Industry veteran seeks to advocate for Kansas Physicians so they can continue to provide high-quality care.
Jon Rosell, the new Executive Director of KMS
In his 10 years as the executive director of the Medical Society of Sedgwick County (MSSC), Jon Rosell frequently collaborated with the staff of the Kansas Medical Society (KMS).
“KMS is a highly respected organization — truly because of the work of Jerry Slaughter, who is the former executive director of 40-plus years,” says Rosell, who now follows Slaughter as the new Executive Director of KMS.
“Jerry worked tirelessly to build the integrity and effectiveness of the organization, and my job is to protect that integrity and build on its effectiveness as well,” says Rosell.
This includes being an ear and a voice for physicians as policy is being created.
“I think there are many opportunities before us — many of them, certainly, at the policy level or the advocacy level, including representing Kansas physicians at the state capital and making sure their voices are heard as laws are debated,” Rosell says. “Physicians desire to deliver good-quality care to their patients, and despite the many changes at the policy level, that constant desire remains — both in the Sedgwick County area and across the state of Kansas.”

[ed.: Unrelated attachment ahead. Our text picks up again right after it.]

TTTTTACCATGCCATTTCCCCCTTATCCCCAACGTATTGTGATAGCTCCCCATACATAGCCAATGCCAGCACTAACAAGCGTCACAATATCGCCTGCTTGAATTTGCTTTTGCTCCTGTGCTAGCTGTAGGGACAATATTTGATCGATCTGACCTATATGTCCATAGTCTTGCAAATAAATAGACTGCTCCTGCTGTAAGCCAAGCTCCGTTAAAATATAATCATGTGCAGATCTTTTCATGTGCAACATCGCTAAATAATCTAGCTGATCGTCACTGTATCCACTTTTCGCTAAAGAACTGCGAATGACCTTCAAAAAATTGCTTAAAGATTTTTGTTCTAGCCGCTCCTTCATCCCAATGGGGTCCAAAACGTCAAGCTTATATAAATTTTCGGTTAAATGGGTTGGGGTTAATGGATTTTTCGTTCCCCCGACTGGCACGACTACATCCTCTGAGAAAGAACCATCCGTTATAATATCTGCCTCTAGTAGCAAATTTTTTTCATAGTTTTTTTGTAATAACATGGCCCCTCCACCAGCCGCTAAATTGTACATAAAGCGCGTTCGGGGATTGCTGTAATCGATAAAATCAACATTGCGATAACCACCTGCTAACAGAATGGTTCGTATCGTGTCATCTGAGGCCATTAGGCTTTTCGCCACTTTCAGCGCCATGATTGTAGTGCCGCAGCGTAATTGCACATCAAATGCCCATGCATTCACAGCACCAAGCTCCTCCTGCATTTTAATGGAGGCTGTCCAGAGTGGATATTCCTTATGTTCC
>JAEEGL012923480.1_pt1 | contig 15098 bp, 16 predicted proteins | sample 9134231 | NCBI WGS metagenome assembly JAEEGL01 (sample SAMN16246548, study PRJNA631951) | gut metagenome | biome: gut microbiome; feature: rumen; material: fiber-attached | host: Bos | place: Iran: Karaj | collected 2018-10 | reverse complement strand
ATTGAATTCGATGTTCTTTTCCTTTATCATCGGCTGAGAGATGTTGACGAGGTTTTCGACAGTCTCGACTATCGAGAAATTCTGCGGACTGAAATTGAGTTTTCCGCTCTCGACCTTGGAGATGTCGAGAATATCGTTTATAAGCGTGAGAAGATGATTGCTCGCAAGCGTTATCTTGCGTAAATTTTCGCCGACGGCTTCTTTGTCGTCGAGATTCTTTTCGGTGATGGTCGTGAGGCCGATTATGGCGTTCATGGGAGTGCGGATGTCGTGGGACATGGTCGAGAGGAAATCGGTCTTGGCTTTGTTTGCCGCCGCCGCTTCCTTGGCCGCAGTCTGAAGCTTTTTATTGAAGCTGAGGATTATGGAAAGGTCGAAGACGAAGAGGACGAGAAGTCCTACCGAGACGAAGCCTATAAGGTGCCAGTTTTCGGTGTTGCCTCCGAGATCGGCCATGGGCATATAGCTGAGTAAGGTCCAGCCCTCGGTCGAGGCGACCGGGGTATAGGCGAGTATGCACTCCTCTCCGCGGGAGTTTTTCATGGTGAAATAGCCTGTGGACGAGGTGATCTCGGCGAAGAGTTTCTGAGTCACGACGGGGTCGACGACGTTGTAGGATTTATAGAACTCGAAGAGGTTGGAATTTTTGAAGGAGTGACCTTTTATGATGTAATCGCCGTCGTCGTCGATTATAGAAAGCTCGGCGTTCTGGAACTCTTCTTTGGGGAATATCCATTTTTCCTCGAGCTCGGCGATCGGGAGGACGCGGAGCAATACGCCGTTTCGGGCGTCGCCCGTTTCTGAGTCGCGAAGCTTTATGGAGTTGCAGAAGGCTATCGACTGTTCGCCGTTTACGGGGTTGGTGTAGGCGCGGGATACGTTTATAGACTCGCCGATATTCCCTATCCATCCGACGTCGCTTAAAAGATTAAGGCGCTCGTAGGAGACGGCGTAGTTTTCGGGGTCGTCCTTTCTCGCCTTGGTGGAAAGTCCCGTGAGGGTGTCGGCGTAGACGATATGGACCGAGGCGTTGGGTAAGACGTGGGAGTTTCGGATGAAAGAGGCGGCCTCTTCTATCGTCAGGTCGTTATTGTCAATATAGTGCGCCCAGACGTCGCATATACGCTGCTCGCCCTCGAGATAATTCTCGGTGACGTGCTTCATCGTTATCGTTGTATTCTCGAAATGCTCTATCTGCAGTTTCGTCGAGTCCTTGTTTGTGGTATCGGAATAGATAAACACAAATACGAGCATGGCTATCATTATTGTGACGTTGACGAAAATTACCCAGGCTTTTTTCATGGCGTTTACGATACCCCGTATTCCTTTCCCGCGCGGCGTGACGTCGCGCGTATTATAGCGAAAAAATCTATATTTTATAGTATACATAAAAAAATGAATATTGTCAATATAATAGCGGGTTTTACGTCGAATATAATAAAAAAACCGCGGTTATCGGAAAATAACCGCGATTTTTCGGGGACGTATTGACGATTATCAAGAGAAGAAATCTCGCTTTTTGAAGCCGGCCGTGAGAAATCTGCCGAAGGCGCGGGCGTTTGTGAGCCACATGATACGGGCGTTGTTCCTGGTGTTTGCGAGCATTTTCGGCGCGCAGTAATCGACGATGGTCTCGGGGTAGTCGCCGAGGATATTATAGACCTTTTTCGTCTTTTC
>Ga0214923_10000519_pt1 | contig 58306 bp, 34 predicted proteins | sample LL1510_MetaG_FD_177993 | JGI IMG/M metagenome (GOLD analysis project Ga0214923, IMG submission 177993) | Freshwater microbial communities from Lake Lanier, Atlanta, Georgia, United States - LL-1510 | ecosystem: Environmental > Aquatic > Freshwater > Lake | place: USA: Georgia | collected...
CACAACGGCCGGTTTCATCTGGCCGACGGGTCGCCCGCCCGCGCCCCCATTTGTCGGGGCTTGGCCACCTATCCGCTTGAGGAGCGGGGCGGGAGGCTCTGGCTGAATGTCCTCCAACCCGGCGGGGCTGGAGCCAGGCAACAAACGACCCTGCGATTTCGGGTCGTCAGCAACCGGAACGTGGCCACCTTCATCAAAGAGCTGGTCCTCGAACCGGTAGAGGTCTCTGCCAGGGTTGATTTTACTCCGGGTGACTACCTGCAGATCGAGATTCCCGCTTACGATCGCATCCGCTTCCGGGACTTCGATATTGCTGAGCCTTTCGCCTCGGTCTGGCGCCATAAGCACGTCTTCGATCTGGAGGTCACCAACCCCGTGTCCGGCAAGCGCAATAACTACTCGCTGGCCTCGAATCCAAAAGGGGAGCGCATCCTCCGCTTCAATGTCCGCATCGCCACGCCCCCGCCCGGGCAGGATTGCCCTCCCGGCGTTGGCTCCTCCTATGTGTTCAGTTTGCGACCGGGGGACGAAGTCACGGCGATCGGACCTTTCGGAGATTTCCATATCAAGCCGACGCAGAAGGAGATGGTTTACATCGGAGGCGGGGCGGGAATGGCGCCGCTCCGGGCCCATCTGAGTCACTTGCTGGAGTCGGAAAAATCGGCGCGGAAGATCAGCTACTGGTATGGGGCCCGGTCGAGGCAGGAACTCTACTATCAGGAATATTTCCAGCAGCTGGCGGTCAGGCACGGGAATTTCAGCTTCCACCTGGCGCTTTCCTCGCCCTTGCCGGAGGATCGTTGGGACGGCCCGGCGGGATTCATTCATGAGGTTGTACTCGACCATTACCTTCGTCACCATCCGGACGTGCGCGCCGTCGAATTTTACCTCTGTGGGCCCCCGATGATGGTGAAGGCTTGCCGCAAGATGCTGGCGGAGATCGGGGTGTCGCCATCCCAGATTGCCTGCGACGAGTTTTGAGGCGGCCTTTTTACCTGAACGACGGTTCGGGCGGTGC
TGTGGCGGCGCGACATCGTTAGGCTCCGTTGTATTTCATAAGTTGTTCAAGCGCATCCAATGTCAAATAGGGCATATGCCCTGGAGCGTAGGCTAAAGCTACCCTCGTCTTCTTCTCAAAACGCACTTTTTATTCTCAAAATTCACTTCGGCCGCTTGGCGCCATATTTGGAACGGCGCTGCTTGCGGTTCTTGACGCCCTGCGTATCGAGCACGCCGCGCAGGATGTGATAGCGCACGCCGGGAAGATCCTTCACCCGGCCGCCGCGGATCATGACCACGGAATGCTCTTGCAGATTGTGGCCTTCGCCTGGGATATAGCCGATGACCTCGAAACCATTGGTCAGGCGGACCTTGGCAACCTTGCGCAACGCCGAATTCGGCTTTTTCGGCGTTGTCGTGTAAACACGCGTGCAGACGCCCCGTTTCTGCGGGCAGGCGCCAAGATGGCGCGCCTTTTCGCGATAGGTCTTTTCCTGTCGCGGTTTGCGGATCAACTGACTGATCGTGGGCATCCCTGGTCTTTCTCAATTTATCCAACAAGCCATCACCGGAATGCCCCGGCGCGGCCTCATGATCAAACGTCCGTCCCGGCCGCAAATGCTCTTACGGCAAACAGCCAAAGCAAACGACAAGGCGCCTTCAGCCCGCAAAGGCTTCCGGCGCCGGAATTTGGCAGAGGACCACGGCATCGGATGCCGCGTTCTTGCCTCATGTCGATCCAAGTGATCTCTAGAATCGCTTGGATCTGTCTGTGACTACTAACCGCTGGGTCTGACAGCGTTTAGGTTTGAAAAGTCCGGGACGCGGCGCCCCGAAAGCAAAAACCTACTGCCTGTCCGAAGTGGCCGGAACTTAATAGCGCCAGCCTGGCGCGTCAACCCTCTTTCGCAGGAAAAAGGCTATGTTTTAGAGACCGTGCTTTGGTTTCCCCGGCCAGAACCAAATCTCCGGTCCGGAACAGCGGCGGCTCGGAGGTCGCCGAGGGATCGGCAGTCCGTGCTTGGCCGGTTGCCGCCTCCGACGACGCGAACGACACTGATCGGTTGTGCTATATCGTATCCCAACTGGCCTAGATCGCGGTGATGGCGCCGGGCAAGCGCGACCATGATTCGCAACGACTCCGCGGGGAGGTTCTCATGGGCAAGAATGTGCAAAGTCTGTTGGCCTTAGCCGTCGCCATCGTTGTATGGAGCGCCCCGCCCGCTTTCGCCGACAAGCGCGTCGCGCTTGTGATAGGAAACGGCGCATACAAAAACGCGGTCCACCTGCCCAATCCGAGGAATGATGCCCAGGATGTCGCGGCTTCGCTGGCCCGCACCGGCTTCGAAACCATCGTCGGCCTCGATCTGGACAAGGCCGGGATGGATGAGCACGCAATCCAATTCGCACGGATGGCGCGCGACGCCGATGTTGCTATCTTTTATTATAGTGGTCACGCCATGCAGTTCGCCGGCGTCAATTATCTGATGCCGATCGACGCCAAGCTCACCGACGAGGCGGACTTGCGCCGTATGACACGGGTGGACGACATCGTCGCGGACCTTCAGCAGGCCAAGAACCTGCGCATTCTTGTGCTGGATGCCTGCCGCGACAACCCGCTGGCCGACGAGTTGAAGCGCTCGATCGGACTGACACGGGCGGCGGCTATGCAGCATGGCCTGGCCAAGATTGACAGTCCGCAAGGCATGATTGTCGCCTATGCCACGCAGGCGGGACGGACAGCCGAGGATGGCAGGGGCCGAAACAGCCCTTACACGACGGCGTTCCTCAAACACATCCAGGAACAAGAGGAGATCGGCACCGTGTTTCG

In Sedgwick County, Rosell saw those efforts and desires produce a number of positive outcomes.
“As a physician community, we were able to implement a number of things to improve care,” Rosell says. “Some of the key things we worked on included helping to initiate a health information exchange program that expanded to a statewide effort led by the KMS and the Kansas Hospital Association.”
The result of those efforts was the Kansas Health Information Network.
MSSC was also a ground-level contributor to the Kansas Sports Concussion Partnership, which helped lay practical groundwork to protect school athletes who may have sustained sports-related head injuries.
Sedgwick County’s Project Access program, as well as its efforts to raise awareness of the county’s very high rates of infant mortality, also gained significant momentum in the past decade.
“I think collaboration was a theme of the work that we did,” Rosell says. “It’s certainly a collaborative effort. When we can work cooperatively with other entities who share the same vision or aspirations, and unify our resources and focus, we can make significant progress on issues.”
Collaboration will continue to be a key element of Rosell’s approach.
“Obviously health care is undergoing major changes at the federal level, the state level and the practice level,” Rosell says. “The major challenge before us is to help physicians navigate those changes so they can continue to deliver good-quality care but also continue to derive enjoyment from the work of being a physician.”
Rosell says that in both his past and present jobs working with physicians has been one of the highlights of what he does, along with wrestling with the complex issues associated with health care.
“I enjoy working with men and women physicians across the state,” he says. “Their hearts are absolutely in the right place, and they want to deliver quality care. I continually come away with a deep sense of appreciation and respect for the hard work that they do.”